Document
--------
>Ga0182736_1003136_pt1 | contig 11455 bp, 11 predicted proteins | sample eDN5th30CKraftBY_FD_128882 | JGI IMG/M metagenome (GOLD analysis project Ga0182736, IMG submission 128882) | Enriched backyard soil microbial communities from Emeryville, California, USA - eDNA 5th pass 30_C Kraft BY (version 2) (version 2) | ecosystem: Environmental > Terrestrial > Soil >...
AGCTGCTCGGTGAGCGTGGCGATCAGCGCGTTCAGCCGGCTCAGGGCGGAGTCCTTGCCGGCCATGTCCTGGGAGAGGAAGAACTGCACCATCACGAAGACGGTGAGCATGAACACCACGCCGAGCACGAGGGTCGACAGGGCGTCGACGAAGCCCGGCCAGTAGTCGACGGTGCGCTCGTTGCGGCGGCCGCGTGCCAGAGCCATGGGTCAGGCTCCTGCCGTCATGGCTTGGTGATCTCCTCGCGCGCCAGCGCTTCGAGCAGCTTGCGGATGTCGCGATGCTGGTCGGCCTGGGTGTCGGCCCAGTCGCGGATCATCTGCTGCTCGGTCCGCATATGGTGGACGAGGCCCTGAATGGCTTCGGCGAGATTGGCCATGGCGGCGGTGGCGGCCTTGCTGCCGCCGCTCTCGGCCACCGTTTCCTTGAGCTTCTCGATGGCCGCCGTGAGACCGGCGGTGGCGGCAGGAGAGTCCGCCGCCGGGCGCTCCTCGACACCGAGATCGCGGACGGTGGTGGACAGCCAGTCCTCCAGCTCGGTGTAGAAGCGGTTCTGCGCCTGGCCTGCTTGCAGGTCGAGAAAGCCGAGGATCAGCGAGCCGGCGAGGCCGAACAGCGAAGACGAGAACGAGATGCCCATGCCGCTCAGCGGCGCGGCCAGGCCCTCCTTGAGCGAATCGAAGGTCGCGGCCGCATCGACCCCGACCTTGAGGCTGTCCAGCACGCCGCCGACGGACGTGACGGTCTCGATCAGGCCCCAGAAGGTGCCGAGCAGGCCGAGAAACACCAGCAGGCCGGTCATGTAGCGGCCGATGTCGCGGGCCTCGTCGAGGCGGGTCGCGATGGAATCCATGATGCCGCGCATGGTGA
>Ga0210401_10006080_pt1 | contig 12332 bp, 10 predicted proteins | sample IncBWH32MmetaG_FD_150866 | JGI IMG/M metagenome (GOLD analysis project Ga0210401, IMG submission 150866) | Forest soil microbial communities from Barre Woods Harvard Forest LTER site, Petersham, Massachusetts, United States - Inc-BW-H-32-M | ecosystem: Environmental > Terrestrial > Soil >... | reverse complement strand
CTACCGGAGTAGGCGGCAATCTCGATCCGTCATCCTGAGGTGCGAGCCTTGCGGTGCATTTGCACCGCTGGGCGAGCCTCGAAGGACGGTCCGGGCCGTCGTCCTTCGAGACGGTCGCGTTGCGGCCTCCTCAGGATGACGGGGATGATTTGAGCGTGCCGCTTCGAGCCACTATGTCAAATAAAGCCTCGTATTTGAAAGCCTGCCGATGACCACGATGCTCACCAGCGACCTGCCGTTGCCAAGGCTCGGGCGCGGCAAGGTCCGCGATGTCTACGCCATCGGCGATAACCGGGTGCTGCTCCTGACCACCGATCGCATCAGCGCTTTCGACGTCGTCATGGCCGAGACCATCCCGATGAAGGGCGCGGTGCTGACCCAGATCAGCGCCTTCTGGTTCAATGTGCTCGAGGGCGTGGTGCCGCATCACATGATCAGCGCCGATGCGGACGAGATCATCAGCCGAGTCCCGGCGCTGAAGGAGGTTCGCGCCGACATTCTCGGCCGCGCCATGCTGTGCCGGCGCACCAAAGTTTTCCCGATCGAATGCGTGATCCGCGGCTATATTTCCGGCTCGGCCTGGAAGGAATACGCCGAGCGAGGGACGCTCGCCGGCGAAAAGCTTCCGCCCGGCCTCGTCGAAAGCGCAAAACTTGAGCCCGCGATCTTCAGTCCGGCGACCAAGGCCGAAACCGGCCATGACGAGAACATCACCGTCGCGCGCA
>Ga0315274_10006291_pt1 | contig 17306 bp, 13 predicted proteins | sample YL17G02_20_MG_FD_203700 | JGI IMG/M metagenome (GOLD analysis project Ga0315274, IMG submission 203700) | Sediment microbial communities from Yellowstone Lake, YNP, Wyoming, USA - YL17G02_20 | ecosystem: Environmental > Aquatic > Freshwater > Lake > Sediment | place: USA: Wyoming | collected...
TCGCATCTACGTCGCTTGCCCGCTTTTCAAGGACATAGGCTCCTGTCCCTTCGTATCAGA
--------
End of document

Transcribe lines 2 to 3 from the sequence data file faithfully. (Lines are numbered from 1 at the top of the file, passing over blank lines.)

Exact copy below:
AGCTGCTCGGTGAGCGTGGCGATCAGCGCGTTCAGCCGGCTCAGGGCGGAGTCCTTGCCGGCCATGTCCTGGGAGAGGAAGAACTGCACCATCACGAAGACGGTGAGCATGAACACCACGCCGAGCACGAGGGTCGACAGGGCGTCGACGAAGCCCGGCCAGTAGTCGACGGTGCGCTCGTTGCGGCGGCCGCGTGCCAGAGCCATGGGTCAGGCTCCTGCCGTCATGGCTTGGTGATCTCCTCGCGCGCCAGCGCTTCGAGCAGCTTGCGGATGTCGCGATGCTGGTCGGCCTGGGTGTCGGCCCAGTCGCGGATCATCTGCTGCTCGGTCCGCATATGGTGGACGAGGCCCTGAATGGCTTCGGCGAGATTGGCCATGGCGGCGGTGGCGGCCTTGCTGCCGCCGCTCTCGGCCACCGTTTCCTTGAGCTTCTCGATGGCCGCCGTGAGACCGGCGGTGGCGGCAGGAGAGTCCGCCGCCGGGCGCTCCTCGACACCGAGATCGCGGACGGTGGTGGACAGCCAGTCCTCCAGCTCGGTGTAGAAGCGGTTCTGCGCCTGGCCTGCTTGCAGGTCGAGAAAGCCGAGGATCAGCGAGCCGGCGAGGCCGAACAGCGAAGACGAGAACGAGATGCCCATGCCGCTCAGCGGCGCGGCCAGGCCCTCCTTGAGCGAATCGAAGGTCGCGGCCGCATCGACCCCGACCTTGAGGCTGTCCAGCACGCCGCCGACGGACGTGACGGTCTCGATCAGGCCCCAGAAGGTGCCGAGCAGGCCGAGAAACACCAGCAGGCCGGTCATGTAGCGGCCGATGTCGCGGGCCTCGTCGAGGCGGGTCGCGATGGAATCCATGATGCCGCGCATGGTGA
>Ga0210401_10006080_pt1 | contig 12332 bp, 10 predicted proteins | sample IncBWH32MmetaG_FD_150866 | JGI IMG/M metagenome (GOLD analysis project Ga0210401, IMG submission 150866) | Forest soil microbial communities from Barre Woods Harvard Forest LTER site, Petersham, Massachusetts, United States - Inc-BW-H-32-M | ecosystem: Environmental > Terrestrial > Soil >... | reverse complement strand